South Koreans detained in North say they spied for Seoul: CNN
SEOUL - Agence France-Presse
A South Korean man watches a TV screen reporting about South Korean Kim Kuk Gi, left, and Choe Chun Gil detained in North Korea, at the Seoul Railway Station in Seoul, South Korea, Friday, March 27, 2015. AP PhotoTwo South Koreans awaiting trial in North Korea on espionage charges have admitted to spying for Seoul in interviews with CNN in Pyongyang conducted in the presence of North Korean minders.
The television news network said it had been unable to independently verify the accounts provided by the two men, who were interviewed separately in different rooms of a Pyongyang hotel on May 3.
Although both Kim Kuk-Gi and Choe Chun-Gil claimed they had not been coerced or coached on what to say, CNN noted that their accounts were "strikingly similar".
Foreigners arrested in North Korea have previously admitted to wrongdoings on camera or in writing, only to retract their statements following their release and return home.
North Korea announced the arrest of Kim and Choe in March, describing them as "heinous terrorists" who operated from a base in the Chinese border city of Dandong.
Both were accused of conducting an anti-North Korea "smear campaign" organised by US intelligence and the South Korean National Intelligence Service (NIS).
The NIS has said the charge that the two men were working for the agency was "absolutely groundless".
In his interview with CNN, Choe, 56, said he was working as a businessman in northern China when he was approached by the NIS to gather information and materials from North Korea.
He said he worked as a spy for three years before he was detained trying to obtain materials from inside North Korea, including some with military applications.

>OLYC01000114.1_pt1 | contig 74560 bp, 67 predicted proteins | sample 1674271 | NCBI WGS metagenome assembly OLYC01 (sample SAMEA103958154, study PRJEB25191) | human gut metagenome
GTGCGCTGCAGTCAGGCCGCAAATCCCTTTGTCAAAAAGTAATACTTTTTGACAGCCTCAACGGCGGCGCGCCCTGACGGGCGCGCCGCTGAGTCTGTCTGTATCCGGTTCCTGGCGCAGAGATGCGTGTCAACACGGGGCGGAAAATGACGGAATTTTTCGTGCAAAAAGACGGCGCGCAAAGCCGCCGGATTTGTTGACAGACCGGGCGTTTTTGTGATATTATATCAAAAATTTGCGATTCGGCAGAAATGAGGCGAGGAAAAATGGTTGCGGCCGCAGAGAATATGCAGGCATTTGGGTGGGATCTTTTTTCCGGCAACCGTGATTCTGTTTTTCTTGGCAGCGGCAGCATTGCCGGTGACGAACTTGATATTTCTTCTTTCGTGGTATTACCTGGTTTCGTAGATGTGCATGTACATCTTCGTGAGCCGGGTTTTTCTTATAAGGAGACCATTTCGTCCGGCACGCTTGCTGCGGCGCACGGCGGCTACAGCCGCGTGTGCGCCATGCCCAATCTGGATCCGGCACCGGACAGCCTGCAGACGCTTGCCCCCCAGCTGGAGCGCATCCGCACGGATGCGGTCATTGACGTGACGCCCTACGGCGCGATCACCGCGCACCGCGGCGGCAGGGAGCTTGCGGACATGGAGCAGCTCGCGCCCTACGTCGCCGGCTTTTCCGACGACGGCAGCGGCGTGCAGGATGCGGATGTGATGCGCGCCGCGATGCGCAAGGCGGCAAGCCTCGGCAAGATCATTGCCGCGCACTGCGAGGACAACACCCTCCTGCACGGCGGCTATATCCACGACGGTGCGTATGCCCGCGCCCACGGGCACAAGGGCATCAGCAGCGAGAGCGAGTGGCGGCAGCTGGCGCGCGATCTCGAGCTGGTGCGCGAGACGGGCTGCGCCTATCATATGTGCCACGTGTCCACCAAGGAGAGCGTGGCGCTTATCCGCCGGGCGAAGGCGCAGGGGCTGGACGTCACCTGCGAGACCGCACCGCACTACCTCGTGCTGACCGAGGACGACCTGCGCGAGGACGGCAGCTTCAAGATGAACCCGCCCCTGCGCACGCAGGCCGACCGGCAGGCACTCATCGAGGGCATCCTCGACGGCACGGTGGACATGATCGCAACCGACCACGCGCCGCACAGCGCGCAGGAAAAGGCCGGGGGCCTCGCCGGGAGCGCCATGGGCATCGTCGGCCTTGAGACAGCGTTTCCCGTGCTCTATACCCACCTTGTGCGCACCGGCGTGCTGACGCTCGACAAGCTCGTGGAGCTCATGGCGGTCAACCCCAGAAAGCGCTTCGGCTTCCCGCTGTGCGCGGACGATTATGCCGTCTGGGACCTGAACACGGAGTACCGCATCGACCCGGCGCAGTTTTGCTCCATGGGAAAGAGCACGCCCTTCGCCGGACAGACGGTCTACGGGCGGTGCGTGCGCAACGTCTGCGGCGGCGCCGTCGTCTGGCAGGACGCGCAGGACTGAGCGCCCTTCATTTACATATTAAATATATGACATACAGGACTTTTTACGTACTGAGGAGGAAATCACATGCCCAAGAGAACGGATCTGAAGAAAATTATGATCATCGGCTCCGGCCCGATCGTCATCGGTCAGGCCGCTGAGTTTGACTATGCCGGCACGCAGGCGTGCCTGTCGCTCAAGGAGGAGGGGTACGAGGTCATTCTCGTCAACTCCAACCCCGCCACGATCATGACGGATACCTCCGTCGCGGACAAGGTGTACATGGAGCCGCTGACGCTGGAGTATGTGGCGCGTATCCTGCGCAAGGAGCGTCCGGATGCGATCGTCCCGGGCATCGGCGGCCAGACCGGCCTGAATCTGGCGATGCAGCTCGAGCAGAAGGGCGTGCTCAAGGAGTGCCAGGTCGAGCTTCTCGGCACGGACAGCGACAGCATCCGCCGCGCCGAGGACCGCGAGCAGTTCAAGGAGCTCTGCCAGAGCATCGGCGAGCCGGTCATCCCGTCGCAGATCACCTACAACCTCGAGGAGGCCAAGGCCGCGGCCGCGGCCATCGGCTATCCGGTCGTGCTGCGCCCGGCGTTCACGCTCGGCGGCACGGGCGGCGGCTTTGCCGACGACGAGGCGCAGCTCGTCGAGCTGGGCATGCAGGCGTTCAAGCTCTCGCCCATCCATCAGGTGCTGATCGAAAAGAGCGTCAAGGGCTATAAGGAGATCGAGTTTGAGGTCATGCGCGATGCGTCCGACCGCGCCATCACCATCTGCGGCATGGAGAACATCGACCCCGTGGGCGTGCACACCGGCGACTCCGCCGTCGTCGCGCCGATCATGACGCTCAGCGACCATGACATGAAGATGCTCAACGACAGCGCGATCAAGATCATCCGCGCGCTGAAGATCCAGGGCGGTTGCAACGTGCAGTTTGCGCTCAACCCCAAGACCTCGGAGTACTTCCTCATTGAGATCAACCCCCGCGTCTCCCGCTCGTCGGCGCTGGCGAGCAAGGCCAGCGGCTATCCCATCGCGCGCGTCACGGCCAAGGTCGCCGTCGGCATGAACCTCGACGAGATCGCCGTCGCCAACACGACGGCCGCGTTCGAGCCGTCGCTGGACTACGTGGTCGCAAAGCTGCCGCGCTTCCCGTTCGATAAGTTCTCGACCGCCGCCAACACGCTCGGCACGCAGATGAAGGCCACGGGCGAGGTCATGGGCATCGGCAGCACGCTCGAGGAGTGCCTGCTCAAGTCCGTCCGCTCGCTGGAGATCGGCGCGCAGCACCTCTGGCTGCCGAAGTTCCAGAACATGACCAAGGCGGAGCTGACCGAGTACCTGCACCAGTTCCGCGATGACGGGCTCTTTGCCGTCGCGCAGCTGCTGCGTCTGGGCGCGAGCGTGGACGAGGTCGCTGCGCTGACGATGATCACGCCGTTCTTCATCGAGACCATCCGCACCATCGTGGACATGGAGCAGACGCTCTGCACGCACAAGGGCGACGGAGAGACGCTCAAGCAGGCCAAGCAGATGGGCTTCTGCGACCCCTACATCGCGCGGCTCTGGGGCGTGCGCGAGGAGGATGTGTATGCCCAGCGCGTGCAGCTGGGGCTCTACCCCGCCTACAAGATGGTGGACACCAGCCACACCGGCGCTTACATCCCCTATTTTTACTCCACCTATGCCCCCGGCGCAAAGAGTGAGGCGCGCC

Kim, 61, said he was a missionary recruited by the NIS who paid him for information and to acquire new North Korean currency for forging purposes.
Both men face harsh prison sentences given the charges against them.
Last year a South Korean missionary was sentenced to hard labour for life after being tried for espionage and setting up an underground church.
Although they insisted they were speaking for themselves, Kim and Choe's admissions included comments that sounded scripted.
"North Korea never takes innocent people and accuses them of being spies," Kim said at one point, while both detainees praised North Korean leader Kim Jong-Un and challenged the findings of a recent UN commission that accused Pyongyang of sweeping human rights abuses.
The interviews were held a day after North Korea said it had arrested another South Korean citizen -- a student at New York University with permanent US residency.
The student, identified as 21-year-old Joo Won-Moon, was detained for illegally crossing into the North from China in April.
Seoul's Unification Ministry on Monday called for Joo's immediate release, saying it was "extremely regrettable... he is being held without any explanation to our government or his family".
A ministry spokesman also demanded the release of Kim and Choe and their return to the South as soon as possible.
"We strongly point out that the more the North commits such inhumane actions, the more criticism it will face from the international community about its human rights record," the spokesman said.